Last night we attempted to launch nine coloured sky lanterns to mark the nine year old's real actual birthday. We'd all seen the wonderful lantern scene in Tangled and been inspired. I had a vivid picture in my head of all nine brightly coloured lanterns drifting up into the twilight in unison while we gazed up at them in wonder. Possibly holding each other's hands.
We went to the park near to our house around six o'clock. It was already pitch black, bone cold and muddy as a swamp on the football pitch. After a couple of vain attempts to light our first lantern, the disposable lighter ran out of fuel and we all had to go to my dad's house to borrow some matches. Then we returned and began the process again.
Match after match was blown out while my husband swore and grew steadily more bad tempered. My hand-holding vision had evaporated by this time and my own mood was um...snappish.
We persisted though and eventually my husband had our first (pale blue) lantern ablaze. He lifted it up towards the night sky and let go.
It rolled across the park at top speed, illuminating the black football pitch like a huge pale blue fireball,
My husband, my mother and both boys gave chase - yelling, shrieking and screaming with fear and laughter. It was one of the funniest things I've ever seen.
After about fifty metres, it rose into the air and (narrowly missing the trees) jerkily disappeared over a clump of houses.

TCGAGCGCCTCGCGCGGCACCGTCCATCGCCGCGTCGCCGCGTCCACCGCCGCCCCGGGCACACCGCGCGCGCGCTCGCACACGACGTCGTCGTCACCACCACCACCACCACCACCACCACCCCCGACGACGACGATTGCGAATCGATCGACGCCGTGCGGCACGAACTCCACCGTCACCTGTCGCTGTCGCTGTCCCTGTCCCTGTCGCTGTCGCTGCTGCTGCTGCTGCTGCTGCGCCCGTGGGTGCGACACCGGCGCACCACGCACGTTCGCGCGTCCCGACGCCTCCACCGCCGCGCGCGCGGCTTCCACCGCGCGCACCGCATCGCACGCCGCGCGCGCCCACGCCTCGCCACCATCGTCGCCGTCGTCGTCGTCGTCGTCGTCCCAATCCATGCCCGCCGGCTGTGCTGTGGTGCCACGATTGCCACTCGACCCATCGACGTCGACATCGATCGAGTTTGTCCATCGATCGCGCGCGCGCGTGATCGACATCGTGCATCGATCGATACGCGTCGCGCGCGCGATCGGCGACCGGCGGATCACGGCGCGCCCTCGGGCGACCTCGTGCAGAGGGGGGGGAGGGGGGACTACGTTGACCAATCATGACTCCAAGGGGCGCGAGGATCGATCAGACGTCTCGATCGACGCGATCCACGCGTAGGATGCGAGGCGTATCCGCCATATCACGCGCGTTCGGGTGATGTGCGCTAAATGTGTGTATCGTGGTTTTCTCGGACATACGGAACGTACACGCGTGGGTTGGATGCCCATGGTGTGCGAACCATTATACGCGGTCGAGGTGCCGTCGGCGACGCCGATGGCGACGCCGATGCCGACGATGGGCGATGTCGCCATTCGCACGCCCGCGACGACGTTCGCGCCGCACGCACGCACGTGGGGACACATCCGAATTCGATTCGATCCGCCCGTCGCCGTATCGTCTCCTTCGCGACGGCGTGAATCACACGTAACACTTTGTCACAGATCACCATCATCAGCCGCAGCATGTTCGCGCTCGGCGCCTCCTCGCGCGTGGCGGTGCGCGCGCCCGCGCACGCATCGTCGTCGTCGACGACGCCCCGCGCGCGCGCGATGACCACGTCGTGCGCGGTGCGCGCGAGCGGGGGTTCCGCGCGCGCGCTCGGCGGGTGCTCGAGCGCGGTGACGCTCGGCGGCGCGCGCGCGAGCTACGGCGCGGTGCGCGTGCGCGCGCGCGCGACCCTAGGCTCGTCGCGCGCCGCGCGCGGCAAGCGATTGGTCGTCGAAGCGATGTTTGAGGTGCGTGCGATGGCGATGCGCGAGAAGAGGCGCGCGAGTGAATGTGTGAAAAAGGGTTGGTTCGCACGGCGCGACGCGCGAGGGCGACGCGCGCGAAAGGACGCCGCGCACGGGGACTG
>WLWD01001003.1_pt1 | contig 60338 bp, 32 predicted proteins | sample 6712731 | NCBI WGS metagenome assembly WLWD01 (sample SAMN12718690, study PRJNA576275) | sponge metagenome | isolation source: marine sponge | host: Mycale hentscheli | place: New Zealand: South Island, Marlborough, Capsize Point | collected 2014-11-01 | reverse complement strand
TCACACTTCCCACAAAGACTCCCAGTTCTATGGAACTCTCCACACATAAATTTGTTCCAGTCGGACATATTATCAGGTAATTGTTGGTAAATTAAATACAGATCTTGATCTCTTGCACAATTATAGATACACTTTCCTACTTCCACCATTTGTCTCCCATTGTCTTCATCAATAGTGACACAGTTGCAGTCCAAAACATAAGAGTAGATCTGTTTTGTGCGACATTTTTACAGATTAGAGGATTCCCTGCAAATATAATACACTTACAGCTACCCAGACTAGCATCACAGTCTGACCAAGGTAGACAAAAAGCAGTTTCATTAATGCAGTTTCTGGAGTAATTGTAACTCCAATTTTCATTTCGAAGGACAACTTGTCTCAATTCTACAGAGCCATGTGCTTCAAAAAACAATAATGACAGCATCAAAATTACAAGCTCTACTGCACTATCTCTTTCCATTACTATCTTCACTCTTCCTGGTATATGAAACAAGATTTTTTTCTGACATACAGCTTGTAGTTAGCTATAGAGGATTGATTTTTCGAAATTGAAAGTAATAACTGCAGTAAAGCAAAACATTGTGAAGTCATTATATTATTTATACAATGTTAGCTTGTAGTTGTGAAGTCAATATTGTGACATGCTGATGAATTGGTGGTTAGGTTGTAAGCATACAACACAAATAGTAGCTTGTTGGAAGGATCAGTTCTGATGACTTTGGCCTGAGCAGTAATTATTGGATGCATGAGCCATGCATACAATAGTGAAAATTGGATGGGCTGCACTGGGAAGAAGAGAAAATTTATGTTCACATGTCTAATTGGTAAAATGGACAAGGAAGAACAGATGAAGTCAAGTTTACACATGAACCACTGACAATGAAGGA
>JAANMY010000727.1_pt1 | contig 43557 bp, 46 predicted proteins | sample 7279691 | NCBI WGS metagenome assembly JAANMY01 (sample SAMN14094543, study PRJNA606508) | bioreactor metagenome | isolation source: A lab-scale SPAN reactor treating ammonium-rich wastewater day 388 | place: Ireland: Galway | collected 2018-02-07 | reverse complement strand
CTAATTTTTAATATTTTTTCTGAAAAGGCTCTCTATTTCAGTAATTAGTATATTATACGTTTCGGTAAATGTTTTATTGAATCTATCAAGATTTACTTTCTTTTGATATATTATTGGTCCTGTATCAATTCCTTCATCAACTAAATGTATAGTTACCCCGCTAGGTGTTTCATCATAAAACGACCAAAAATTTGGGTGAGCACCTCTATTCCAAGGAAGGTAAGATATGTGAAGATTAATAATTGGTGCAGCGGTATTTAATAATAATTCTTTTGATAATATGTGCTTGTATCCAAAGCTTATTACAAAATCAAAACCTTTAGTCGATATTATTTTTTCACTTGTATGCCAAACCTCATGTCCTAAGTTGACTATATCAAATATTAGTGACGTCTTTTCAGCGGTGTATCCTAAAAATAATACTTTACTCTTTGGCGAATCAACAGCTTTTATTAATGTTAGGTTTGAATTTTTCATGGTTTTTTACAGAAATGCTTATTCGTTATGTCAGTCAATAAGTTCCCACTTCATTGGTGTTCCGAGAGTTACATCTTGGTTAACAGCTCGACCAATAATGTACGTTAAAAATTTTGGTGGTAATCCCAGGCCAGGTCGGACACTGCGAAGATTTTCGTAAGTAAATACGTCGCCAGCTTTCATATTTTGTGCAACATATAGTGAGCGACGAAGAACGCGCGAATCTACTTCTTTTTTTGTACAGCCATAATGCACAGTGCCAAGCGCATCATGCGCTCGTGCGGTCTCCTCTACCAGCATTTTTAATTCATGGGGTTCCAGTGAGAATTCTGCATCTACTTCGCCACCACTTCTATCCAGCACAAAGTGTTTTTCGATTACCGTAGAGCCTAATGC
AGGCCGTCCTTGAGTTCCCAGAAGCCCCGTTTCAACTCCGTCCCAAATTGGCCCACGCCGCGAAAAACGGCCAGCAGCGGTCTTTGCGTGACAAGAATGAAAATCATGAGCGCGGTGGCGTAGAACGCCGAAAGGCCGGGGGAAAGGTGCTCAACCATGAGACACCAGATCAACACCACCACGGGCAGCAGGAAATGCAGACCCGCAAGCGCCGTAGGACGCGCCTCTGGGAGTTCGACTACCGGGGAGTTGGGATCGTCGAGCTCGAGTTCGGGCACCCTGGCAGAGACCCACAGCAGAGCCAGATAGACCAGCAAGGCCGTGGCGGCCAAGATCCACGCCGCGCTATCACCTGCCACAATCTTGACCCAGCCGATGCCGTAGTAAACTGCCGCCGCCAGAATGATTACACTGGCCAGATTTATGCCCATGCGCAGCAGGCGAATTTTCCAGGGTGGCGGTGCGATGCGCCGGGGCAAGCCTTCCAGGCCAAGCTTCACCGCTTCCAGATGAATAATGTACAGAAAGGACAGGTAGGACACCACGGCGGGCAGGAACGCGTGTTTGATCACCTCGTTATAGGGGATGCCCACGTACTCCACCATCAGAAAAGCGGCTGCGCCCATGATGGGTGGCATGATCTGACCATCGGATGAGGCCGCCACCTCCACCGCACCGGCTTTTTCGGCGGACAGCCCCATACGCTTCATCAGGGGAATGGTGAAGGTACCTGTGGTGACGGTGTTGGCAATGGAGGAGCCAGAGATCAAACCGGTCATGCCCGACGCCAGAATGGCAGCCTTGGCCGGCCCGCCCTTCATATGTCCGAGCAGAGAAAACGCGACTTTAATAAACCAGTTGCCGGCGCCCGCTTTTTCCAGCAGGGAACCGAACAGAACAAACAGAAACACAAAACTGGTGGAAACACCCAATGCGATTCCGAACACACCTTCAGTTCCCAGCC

It was nice to have launched one but it wasn't really my vision.
We went to a more sheltered spot in the park and tried to light a second lantern. That was when my husband opened the matchbox upside down and all the matches disappeared into the long black grass.
So we returned to my dad's house for more matches. As we were completely numb with cold by this time, we decided to launch the next one from his back garden.
It was a bright yellow one. And it had a hole in it. Instead of going upwards, it lurched between my dad and my husband in turn - almost setting them both on fire. Then it zoomed towards me and the boys and we all ran indoors screaming. So we didn't see where that one went.
The third lantern was purple. My husband and my dad had honed their technique by now and launched it swiftly. For just a second it seemed as if it would go upwards, but instead it took an enormous bound over the fence and straight into nextdoor's garden. Once more we all darted indoors with gasps of horror.
"What should we do?"
"I don't know!"
"We'll have to go round and tell them we've set light to their garden."
"No way! Let's hide the other lanterns and pretend we don't know anything about it."
And so on.
By the time we'd come out of hiding, the purple lantern had risen up into the topmost branches of a tall tree at the bottom of my dad's neighbour's garden. We watched it blaze and burn and fight to get free from the branches - which was quite a spectacle. I put my arm around my nine year old's shoulders and said, "Listen son, I want you to know we set this tree alight for you."
It was now almost eight o'clock. It had taken us two hours to launch three lanterns. My husband and my dad had one more go. They launched a bright red lantern straight up towards the stars and we all watched it in awe and wonder. It was perfect.
We trooped home in the freezing cold, listening to my son muttering, "But that was only four lanterns...I'm not four years old...I'm nine...I want five more!"
Yeah, well - maybe next year.